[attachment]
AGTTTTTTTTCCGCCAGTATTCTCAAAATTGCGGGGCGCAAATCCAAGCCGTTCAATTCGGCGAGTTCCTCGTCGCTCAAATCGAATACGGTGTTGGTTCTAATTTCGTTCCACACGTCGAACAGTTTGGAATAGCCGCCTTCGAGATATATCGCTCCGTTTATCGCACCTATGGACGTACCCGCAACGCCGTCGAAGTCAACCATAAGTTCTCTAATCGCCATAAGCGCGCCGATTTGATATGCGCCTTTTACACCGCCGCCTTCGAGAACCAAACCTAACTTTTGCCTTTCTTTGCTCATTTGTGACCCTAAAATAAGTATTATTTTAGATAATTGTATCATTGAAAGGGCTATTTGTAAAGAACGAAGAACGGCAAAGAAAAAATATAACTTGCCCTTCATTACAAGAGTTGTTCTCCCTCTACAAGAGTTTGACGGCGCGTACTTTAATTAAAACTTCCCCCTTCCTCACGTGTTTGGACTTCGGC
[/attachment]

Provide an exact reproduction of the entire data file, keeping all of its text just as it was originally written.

AGTTTTTTTTCCGCCAGTATTCTCAAAATTGCGGGGCGCAAATCCAAGCCGTTCAATTCGGCGAGTTCCTCGTCGCTCAAATCGAATACGGTGTTGGTTCTAATTTCGTTCCACACGTCGAACAGTTTGGAATAGCCGCCTTCGAGATATATCGCTCCGTTTATCGCACCTATGGACGTACCCGCAACGCCGTCGAAGTCAACCATAAGTTCTCTAATCGCCATAAGCGCGCCGATTTGATATGCGCCTTTTACACCGCCGCCTTCGAGAACCAAACCTAACTTTTGCCTTTCTTTGCTCATTTGTGACCCTAAAATAAGTATTATTTTAGATAATTGTATCATTGAAAGGGCTATTTGTAAAGAACGAAGAACGGCAAAGAAAAAATATAACTTGCCCTTCATTACAAGAGTTGTTCTCCCTCTACAAGAGTTTGACGGCGCGTACTTTAATTAAAACTTCCCCCTTCCTCACGTGTTTGGACTTCGGC